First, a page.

A triumphant production based on Alice Walker's Pulitzer prize-winning (1985) novel this is an inspiring story of hardship and hope set in the rural American south.
As relevant today as it was when it was first written The Color Purple has had Joburg audiences on their feet. Walker's story is a powerful testament to the indomitable human spirit and the ability to rise above even the most unthinkable difficulties.
At its heart The Color Purple is a story of triumph over adversity that follows one woman’s struggle. Set in the American Deep South at the start of the 20th Century, the play opens with the young Celie and her sister Nettie dreaming of a better life. The 'pretty' sister Nettie dreams of an education, while the ‘useless and ugly’ Celie, dreams of escaping her sexually abusive father’s home. Celie is soon married off by her father to a violent husband who chases her sister away, leaving Celie broken and alone, and treated as a servant in her home.
Only the music of America's deep south filled with jazz, ragtime and blues, could do justice to a storyline such as this and the score by Stephen Bray, Brenda Russell, and Allee Willis summons the sorrows of Celie’s life with rich blues numbers and soaring gospel.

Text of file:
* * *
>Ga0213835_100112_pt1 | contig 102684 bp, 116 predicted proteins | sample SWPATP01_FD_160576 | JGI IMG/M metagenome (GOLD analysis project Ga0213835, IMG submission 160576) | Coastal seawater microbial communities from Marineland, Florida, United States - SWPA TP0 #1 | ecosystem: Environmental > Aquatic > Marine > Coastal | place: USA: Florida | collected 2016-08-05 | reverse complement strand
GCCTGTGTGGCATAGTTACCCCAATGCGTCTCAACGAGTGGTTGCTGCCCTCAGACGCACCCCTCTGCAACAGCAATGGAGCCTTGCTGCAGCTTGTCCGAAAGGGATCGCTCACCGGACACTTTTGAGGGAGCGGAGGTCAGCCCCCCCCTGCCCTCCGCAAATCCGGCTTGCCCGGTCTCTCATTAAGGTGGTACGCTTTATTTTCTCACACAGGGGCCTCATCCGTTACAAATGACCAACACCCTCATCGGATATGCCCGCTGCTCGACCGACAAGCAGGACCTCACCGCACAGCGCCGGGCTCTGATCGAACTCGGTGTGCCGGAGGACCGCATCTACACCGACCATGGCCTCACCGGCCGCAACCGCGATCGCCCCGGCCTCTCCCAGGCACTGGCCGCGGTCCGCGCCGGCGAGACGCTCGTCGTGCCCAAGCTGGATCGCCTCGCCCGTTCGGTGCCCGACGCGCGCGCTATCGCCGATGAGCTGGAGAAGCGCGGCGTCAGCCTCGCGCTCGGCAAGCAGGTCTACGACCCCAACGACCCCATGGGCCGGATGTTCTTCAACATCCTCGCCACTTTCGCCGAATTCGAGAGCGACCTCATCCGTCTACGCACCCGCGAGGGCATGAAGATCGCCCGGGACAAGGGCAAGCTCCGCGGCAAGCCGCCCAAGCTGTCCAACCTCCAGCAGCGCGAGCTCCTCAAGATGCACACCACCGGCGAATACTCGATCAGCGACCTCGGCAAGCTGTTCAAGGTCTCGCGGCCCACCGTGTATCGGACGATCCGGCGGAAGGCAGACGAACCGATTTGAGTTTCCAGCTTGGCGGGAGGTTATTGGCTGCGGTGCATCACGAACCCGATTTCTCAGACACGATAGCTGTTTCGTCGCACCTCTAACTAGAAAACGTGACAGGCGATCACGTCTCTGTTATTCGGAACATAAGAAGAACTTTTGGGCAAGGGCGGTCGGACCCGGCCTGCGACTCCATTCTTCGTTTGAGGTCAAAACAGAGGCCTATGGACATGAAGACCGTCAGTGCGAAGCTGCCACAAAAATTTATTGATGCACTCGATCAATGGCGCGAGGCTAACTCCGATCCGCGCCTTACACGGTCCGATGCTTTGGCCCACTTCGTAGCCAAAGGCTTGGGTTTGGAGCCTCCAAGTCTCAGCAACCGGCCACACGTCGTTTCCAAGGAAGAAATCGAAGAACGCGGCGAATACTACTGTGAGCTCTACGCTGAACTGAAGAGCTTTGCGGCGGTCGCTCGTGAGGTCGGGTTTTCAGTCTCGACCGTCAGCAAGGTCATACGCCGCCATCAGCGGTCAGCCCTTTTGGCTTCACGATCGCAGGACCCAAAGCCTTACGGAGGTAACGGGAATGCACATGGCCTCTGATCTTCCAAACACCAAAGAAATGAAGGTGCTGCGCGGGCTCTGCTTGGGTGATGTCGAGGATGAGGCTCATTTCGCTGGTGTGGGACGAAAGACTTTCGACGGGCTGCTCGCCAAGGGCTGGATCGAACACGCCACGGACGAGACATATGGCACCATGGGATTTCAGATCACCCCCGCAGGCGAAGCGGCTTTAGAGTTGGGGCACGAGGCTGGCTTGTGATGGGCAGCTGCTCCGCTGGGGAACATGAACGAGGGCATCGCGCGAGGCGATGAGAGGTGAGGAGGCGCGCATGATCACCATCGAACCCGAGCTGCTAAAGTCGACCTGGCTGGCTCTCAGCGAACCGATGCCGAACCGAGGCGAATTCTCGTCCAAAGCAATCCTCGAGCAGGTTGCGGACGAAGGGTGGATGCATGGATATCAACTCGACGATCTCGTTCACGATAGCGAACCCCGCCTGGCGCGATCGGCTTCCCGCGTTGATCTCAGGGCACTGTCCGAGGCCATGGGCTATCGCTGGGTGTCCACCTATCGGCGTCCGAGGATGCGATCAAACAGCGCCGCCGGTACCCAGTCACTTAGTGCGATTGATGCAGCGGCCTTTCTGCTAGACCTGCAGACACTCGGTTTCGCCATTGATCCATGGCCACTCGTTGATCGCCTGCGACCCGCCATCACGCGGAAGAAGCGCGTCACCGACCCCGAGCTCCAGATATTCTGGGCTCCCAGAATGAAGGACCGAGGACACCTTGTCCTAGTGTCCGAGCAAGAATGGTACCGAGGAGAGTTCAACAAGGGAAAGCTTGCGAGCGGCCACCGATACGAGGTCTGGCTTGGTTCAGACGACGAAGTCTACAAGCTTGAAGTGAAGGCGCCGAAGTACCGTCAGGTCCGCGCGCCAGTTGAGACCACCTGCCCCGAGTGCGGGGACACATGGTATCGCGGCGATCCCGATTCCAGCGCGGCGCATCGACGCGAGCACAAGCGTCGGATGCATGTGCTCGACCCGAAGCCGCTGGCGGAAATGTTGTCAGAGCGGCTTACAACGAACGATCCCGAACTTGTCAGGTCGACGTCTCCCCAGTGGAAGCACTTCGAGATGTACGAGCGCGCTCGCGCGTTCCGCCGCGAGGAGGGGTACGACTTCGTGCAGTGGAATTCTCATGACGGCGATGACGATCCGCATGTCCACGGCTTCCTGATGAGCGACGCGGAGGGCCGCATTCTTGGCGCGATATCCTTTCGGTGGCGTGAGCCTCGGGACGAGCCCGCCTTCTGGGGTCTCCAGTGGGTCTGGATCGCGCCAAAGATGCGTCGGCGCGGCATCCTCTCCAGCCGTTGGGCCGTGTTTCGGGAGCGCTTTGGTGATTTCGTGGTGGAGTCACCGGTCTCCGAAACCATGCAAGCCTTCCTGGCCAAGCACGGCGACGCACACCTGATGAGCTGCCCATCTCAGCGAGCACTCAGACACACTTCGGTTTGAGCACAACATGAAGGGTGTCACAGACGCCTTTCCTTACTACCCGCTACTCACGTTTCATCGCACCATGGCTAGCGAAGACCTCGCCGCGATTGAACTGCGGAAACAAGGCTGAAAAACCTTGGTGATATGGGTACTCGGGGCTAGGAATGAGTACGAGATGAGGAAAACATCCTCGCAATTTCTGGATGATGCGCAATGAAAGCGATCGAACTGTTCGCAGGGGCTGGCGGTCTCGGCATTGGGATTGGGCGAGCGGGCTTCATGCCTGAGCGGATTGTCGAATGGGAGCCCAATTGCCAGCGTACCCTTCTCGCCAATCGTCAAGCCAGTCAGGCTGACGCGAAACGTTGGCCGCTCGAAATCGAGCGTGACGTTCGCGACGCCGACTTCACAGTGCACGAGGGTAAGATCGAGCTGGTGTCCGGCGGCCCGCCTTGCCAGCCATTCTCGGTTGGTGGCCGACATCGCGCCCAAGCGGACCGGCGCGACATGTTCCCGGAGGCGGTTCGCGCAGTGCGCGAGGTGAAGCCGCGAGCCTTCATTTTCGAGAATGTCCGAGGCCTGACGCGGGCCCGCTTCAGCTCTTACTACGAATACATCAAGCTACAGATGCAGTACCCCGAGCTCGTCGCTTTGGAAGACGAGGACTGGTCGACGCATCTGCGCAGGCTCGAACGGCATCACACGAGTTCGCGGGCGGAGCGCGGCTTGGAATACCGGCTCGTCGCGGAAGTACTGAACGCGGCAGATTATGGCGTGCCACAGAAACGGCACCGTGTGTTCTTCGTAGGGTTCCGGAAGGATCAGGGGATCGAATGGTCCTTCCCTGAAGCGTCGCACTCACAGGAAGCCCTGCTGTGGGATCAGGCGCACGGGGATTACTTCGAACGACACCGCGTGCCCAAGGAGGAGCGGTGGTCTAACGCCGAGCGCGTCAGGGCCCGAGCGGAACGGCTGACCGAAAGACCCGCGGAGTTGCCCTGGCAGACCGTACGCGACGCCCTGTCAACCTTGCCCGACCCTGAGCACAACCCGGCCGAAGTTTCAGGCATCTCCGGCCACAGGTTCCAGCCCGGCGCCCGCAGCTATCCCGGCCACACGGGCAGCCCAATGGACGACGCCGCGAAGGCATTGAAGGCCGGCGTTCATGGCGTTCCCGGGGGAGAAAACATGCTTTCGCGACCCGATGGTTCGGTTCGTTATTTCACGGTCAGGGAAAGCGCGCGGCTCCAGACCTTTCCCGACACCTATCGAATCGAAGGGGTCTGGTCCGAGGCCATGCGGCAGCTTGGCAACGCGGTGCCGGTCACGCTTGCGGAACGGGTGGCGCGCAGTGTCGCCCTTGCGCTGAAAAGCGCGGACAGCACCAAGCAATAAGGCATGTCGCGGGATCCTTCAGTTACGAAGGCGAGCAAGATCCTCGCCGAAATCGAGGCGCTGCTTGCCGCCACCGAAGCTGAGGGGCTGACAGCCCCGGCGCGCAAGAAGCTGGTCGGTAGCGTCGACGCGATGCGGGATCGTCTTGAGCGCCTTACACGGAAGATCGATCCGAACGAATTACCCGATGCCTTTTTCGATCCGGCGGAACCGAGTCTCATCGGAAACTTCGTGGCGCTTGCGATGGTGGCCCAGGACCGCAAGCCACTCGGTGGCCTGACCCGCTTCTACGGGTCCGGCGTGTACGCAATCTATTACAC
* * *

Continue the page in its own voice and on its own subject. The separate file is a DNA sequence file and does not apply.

When the glamorous and confident jazz singer Shug Avery (Lerato Mvelase) enters her life, the abused and neglected Celie is finally seen and heard and she summons the determination to stand up, talk back and reclaim her life from the hands of the abusive men around her.
From here on in the women characters dominate the stage and story. In a rousing second act that had the audience punching their fists in the air and hollering ‘yasss girl!’, the play’s resilient, forthright female characters inspire Celie to recognise her beauty and talent.
In a time when women the world over have begun to stand up and say #TimesUp #MeToo and #blacklivesmatter, The Color Purple’s themes of bravery, self-determination and female solidarity feel particularly appropriate.
Didintle Khunou as Celie blasts through the musical’s biggest numbers with grace and tear-jerking soul as she begins to transform from a meek battered wife into a spirited and successful businesswoman. Meanwhile the sassy, brassy, straight-talking Sophie (Neo Motaung) also proves a crowd favourite showing the domineering men who attempt to suppress her just where to go.
A rollercoaster ride of emotions that ends on an uplifting high, this is one of Joburg's most memorable theatre productions in years.